Tourists Flock to Theppakadu After Oscar For ‘The Elephant Whisperers’
CHENNAI, (IANS) – Many tourists keen to see the elephants Raghu and Ammu, who have become famous after the documentary short film, ‘The Elephant Whisperers‘, won an Oscar at the 95th Academy Awards.
The film, helmed by Kartika Gonsalves, revolves around two Kattunaiyakan tribe members, Bomman and Bellie, who nurture and bring up the orphaned elephant calves. Bomman and Bellie even got married while the film was being shot.
Sukumaran Nair from Thiruvananthapuram is visiting the Theppakadu Elephant Camp for the first time. The camp is located deep inside the Mudumalai National Park in the Nilgiris, Tamil Nadu. It was set up in 1917 for timber loggers.
Nair, a retired Kerala water works department engineer, said during a conversation with IANS: “This is the first time I am paying a visit to the camp. The only idea is to meet the elephants Reghu and Ammu and if possible, have a chat with Bomman and Bellie.”
Nair and his wife Indira Devi are both retired. When they learnt about film getting an Oscar, they left Thiruvananthapuram in a cab to reach Theppakadu by the evening on Mar 14. They now hope to have a chat with both Bomman and Bellie, though Bomman is away in Salem to bring back an injured elephant.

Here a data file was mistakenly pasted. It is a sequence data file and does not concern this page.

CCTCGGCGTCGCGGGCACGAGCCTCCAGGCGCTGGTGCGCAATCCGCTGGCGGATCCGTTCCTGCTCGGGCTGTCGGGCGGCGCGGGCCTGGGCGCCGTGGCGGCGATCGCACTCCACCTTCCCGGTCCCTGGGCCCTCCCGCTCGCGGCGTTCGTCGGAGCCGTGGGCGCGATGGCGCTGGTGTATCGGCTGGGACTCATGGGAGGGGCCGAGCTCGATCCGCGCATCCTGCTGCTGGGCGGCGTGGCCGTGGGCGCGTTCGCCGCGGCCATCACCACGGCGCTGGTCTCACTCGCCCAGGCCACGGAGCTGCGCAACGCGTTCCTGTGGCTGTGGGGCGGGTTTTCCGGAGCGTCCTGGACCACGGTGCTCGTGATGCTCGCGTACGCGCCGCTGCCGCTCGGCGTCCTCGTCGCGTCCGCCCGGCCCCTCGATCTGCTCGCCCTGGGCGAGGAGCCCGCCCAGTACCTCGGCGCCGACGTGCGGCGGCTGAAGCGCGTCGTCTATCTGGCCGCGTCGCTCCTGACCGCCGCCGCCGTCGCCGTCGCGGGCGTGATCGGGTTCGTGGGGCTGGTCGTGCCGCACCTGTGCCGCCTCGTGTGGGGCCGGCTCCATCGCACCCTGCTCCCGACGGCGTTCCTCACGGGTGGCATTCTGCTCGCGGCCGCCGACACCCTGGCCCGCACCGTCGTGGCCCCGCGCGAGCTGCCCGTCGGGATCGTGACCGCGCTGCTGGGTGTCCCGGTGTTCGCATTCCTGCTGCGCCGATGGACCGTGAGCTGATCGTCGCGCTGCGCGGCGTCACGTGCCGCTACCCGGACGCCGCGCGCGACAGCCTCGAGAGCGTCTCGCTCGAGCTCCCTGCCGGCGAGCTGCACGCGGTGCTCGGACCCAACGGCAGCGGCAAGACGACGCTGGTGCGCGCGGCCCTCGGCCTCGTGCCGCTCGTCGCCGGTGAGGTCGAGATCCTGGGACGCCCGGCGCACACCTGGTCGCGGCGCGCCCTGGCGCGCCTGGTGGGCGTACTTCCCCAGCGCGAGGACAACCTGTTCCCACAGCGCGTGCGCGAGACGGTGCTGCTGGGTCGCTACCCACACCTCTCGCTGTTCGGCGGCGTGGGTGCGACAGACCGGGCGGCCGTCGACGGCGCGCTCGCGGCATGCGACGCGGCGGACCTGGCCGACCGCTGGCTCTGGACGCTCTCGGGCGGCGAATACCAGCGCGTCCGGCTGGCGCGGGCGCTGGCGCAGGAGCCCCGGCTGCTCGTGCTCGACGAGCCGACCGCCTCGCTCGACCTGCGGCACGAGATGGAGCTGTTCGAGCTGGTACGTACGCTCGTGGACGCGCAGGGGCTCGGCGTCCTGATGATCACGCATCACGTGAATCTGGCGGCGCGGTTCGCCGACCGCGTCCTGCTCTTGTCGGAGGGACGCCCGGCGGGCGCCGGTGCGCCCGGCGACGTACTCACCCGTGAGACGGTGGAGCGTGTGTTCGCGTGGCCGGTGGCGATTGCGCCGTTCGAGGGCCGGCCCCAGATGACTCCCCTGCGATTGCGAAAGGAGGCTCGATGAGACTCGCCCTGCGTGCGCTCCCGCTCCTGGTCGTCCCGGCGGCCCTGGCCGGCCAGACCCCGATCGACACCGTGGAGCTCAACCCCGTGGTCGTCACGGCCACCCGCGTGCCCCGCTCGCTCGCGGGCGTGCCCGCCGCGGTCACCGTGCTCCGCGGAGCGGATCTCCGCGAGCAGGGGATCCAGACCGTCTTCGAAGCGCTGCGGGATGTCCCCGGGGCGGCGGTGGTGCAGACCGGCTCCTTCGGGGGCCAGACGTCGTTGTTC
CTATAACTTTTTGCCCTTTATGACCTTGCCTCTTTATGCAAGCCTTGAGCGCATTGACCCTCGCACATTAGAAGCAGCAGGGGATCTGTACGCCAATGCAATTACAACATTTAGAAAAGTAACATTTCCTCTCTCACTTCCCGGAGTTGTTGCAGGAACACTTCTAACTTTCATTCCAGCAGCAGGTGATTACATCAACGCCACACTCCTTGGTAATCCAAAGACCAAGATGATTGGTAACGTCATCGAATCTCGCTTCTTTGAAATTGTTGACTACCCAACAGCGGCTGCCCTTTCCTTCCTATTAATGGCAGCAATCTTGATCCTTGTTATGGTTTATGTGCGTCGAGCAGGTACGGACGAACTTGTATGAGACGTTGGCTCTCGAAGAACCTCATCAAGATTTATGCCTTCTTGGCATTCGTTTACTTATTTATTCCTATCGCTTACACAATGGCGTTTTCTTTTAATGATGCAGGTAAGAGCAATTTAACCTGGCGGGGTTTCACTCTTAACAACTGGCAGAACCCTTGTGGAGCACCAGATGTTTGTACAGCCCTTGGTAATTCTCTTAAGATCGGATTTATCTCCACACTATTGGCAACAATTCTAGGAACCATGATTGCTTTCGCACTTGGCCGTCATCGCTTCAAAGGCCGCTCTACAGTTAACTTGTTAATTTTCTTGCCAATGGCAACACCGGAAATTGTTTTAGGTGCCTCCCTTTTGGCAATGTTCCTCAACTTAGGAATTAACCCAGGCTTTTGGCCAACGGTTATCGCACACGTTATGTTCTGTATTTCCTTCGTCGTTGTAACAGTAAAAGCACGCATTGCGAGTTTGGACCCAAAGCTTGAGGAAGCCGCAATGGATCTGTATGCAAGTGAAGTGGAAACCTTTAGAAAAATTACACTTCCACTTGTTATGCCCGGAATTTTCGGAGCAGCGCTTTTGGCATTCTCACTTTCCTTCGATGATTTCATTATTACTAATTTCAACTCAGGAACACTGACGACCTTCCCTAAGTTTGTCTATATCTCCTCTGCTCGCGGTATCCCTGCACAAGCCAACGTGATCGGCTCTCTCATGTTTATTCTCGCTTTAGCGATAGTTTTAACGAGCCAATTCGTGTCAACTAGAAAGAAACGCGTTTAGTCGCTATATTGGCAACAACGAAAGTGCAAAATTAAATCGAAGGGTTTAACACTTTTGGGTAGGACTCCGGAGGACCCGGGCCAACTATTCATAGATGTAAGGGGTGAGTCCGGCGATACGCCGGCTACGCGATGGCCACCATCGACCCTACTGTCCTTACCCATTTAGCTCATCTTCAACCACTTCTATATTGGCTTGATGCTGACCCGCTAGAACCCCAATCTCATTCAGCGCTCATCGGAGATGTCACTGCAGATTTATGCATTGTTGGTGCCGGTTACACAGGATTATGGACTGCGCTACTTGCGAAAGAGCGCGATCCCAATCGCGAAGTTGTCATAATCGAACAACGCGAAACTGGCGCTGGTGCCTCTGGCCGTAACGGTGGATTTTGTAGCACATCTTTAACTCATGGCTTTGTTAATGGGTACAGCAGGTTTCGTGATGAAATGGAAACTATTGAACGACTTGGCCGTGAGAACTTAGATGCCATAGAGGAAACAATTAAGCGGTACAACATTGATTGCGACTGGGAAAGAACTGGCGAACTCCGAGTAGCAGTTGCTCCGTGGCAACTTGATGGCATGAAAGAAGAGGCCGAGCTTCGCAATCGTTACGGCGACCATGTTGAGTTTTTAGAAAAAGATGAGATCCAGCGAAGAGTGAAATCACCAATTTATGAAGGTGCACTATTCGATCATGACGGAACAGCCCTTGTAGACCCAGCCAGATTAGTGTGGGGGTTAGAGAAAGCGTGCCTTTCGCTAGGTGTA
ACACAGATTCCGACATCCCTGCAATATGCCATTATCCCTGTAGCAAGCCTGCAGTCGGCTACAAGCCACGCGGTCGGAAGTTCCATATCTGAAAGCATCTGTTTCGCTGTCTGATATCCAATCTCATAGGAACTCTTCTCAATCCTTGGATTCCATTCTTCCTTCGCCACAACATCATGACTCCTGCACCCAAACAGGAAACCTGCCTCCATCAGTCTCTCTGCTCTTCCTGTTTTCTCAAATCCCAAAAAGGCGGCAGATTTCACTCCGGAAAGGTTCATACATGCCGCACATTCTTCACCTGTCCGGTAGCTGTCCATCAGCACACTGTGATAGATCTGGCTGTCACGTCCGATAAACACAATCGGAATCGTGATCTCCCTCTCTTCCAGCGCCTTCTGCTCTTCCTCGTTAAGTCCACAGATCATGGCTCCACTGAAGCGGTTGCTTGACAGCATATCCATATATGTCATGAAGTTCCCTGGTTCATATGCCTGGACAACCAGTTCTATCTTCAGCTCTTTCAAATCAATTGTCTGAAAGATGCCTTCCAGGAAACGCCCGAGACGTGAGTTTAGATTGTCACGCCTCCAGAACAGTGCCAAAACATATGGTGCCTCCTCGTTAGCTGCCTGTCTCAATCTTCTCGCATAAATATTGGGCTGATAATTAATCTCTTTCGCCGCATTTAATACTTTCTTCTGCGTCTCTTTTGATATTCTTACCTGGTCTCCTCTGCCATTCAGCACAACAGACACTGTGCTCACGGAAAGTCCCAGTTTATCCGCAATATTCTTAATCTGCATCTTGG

The retired engineer said he would stay back at Theppakadu for a couple of days more and try to understand the bonding between the elephants and their mahouts.
Umesh Singh is another tourist who reached Theppakadu in the morning on Tuesday. He told IANS that he was from Delhi and was travelling across the South over the past two weeks. After hearing the news about the Oscar for ‘The Elephant Whisperers’, he left for Theppakadu to have a glimpse of the elephants Raghu and Ammu.
The camp officials said a few foreign tourists were also there because they wanted to meet the elephants as well as their mahouts.
Theppakadu Elephant now houses 28 elephants who were captured while they were wild tuskers creating problems for local villagers. These jumbos are tamed at this camp and trained to become ‘kumki’ elephants meant to help in the capture of wild elephants.